Hard to believe summer officially ended and as if overnight, we’ve rolled into pumpkin season. I revisited ABC10 last week as their TV health expert and was excited to feature some healthy ways to eat America’s beloved fall vegetable. Pumpkins are packed with anti-aging nutrition and are a versatile veggie — you can cook it, soup it, bake it, sweeten it, or just eat their seeds! Pumpkin for breakfast? Lunch? Dinner? Yes, yes, and yes! Click HERE to link to the video.
On the menu:
- BREAKFAST: Pumpkin Nut Belgian Waffles — Chopped walnuts add a healthy dose of heart healthy omega-3’s to these light whole grain waffles. Topped with my favorite naturally sweet Spiced Apple Topping. (This antioxidant-rich topping is delicious over yogurt and muesli, pumpkin pancakes, and ice cream too!)
- BREAKFAST, SNACK OR DESSERT: Super Moist Pumpkin Bars with Greek Cream Cheese Pineapple Frosting — These bars are delicious and healthy any time!
- ENTREE: Pumpkin Marinara over Green Lentil Pasta — Super easy to make and super rich in skin-loving ingredients: pumpkin and tomato purée!
- SOUP: Roasted Pumpkin and Apple Soup in Pumpkin Tureen — Pumpkins + apples make the perfect pair.
- BEVERAGE: Pineapple Pumpkin Smoothie — This creamy smoothie (frozen pineapple, bananas, pumpkin, chia seeds, and Greek yogurt) makes a great way to start the day, pick you up in the afternoon, or reenergize you after a workout. Freeze it for a fresh fruit frozen dessert! 😀
- DESSERT: Pumpkin Bark — Handmade extreme dark chocolate with roasted pumpkin seeds and almonds.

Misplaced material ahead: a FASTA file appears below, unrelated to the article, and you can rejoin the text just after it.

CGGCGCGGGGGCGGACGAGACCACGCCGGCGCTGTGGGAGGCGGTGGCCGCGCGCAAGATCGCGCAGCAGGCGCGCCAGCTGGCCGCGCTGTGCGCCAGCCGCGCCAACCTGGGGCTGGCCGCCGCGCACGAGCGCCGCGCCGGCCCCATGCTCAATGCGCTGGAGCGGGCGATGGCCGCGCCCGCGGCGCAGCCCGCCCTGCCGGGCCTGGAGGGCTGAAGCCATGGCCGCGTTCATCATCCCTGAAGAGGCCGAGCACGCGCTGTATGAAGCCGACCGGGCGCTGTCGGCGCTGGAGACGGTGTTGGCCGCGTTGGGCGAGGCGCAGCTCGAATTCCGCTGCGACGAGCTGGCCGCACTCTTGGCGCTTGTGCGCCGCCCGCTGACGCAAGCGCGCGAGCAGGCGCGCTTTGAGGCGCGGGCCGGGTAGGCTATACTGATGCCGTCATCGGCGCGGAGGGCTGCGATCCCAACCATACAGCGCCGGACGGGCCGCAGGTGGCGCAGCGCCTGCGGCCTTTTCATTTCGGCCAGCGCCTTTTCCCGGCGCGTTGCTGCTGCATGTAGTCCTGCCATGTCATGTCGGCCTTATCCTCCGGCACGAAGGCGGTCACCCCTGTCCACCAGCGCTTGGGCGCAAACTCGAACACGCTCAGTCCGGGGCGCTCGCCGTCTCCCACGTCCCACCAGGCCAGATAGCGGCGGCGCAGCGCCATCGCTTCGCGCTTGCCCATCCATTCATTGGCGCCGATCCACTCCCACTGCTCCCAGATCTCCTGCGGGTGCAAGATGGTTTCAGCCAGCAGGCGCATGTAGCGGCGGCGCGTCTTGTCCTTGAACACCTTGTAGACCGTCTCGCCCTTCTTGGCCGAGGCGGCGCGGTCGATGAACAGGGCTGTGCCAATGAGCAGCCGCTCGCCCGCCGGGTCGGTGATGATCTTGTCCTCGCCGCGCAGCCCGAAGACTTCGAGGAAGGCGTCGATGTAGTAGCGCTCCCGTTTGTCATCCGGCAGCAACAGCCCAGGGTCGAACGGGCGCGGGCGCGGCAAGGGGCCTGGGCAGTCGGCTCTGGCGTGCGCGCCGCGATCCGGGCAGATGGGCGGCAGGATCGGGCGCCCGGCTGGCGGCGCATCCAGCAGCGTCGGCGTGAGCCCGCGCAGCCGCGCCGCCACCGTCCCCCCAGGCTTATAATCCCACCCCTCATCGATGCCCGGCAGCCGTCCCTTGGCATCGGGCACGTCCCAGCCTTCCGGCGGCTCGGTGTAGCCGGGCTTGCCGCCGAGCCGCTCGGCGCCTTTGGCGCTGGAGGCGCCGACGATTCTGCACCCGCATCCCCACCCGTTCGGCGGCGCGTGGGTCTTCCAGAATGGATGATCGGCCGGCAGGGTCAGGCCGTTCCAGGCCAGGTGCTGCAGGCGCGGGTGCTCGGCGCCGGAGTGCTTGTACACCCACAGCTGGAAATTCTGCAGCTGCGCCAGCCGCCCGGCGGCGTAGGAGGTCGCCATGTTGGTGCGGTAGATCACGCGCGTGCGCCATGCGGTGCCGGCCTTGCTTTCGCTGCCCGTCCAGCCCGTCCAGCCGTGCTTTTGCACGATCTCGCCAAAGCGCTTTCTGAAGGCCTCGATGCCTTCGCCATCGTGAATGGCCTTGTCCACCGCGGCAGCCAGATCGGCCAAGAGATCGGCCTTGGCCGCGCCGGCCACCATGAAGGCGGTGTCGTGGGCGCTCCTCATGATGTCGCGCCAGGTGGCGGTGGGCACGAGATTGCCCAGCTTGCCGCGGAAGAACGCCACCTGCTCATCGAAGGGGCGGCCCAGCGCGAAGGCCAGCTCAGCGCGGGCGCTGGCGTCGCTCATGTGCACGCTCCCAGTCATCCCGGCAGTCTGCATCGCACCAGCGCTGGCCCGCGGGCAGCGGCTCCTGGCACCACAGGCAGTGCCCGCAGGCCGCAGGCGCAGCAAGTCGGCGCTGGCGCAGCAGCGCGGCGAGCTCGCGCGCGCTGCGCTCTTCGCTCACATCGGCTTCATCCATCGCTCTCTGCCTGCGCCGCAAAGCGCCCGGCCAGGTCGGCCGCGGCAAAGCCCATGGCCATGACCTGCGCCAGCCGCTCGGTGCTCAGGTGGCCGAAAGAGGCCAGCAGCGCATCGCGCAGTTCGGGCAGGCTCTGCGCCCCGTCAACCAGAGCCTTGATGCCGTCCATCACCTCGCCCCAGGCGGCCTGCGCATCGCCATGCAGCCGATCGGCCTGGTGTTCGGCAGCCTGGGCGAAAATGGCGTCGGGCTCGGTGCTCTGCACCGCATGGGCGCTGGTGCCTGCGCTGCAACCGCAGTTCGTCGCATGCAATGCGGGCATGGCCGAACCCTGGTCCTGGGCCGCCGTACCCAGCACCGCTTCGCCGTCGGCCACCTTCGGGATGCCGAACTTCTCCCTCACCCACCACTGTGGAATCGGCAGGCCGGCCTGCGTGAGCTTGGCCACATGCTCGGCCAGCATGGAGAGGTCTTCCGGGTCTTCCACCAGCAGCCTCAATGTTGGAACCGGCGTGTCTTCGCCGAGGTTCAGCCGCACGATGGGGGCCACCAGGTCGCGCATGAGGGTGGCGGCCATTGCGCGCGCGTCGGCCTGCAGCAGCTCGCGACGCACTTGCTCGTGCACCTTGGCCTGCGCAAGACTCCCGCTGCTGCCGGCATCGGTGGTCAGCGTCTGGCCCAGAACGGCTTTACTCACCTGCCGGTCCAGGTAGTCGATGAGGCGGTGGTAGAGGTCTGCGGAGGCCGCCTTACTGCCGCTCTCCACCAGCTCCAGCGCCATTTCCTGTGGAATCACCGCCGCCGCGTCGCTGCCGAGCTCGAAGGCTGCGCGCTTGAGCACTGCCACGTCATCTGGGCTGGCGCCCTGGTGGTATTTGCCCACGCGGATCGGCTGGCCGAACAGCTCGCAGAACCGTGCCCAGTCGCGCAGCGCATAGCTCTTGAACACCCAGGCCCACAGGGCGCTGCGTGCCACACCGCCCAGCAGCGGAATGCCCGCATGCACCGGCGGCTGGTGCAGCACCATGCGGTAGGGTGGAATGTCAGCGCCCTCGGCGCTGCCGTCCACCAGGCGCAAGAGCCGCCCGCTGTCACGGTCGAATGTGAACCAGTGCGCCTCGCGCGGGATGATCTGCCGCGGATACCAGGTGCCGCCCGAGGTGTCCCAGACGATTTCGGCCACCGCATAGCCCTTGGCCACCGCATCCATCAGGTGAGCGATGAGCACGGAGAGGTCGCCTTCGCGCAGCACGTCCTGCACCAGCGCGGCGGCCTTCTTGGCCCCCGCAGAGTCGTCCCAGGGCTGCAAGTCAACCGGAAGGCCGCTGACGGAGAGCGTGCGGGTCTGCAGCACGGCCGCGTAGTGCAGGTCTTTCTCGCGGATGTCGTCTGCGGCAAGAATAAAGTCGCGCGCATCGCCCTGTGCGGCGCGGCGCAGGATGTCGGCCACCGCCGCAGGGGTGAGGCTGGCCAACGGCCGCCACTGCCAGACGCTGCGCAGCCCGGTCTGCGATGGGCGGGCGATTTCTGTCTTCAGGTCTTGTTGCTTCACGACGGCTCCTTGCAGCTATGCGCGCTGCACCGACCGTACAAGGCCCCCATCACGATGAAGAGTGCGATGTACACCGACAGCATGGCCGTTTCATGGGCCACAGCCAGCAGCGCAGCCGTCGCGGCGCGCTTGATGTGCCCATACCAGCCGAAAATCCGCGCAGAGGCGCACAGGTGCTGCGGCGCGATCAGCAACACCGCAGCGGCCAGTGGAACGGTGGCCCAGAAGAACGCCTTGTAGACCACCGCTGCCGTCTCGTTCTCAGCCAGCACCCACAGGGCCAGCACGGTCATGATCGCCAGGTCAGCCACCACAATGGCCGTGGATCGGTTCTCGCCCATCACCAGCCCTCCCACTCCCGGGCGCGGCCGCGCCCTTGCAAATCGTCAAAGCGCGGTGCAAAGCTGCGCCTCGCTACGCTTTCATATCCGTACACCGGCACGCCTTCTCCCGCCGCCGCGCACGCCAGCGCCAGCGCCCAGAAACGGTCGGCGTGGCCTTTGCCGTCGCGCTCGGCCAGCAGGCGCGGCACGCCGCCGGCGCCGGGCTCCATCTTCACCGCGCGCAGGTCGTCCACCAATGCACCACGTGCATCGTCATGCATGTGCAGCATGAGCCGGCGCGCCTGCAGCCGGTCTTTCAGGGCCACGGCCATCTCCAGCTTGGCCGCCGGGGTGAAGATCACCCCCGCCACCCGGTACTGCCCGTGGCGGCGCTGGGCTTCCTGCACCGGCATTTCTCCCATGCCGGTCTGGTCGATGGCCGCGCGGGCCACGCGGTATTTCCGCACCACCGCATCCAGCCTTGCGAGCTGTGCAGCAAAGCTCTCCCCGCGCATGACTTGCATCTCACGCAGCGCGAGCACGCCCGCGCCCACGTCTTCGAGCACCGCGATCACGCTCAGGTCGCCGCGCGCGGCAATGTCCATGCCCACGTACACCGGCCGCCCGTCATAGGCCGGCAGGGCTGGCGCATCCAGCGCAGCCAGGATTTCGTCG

Pumpkins are the eternal symbol of fall and a healthy food, but they’re often transformed into not-so-healthy desserts. New York magazine declared Pumpkin is the New Bacon in their headline several years ago. Aargh! That’s because the minimal amount of pumpkin used (if any) in some of these processed products is usually wrapped in layers of saturated fat (butter), refined carbs (white flour) and sugar.
However, after much ‘tinkering’ in my kitchen, you can enjoy this nutritional all-star. These pumpkin treats are not only quick and easy to make, they’re extremely moist and light in texture (yes, despite being ‘whole grain’). I’ve skimped on the fat and sugar, but not the flavor. Best of all, my cardiac patients and family gave them a huge thumbs up! 🙂
- 2 cups (217 grams) whole wheat pastry flour
- 1 tablespoon + 1 teaspoon cinnamon (I use Vietnamese cinnamon)
- 1 teaspoon nutmeg
- 1 teaspoon ground cloves
- 2 teaspoons baking powder
- 1 teaspoon baking soda
- 1 teaspoon kosher salt
- 3/4 cup raisins
- 2 large eggs (omega-3 fortified)
- 1 1/3 cups (176 grams) light brown sugar
- 2 cups (488 grams) pumpkin puree (canned or fresh)
- 1/2 cup (113.5 grams) nonfat milk
- 1/4 cup (56 grams) Earth Balance® (Original) natural buttery spread, melted
- 1/4 cup (63.8 grams) unsweetened applesauce
- 2 teaspoons vanilla extract (I use Mexican vanilla bean extract)
- Date sugar (optional)
Continue reading “Super Moist Pumpkin Bars”
An FDA study found a form of vitamin A, that’s used in sunscreens may actually speed up skin damage. 41% of over 500 sunscreens contain vitamin A, or retinyl palmitate, due to its popularity for preventing wrinkles in cosmetics. However, preliminary data showed even low doses of this additive may be unsafe.
When applied to the skin, retinyl palmitate reacted with sunlight and increased the development of skin tumors and lesions. This is disturbing since sunscreens are formulated and promoted as protection against sun damage. The Environmental Working Group researchers recommend only 39 (or eight percent) of the sunscreens on the market this summer. Continue reading “Sunscreen Additive and Skin Damage”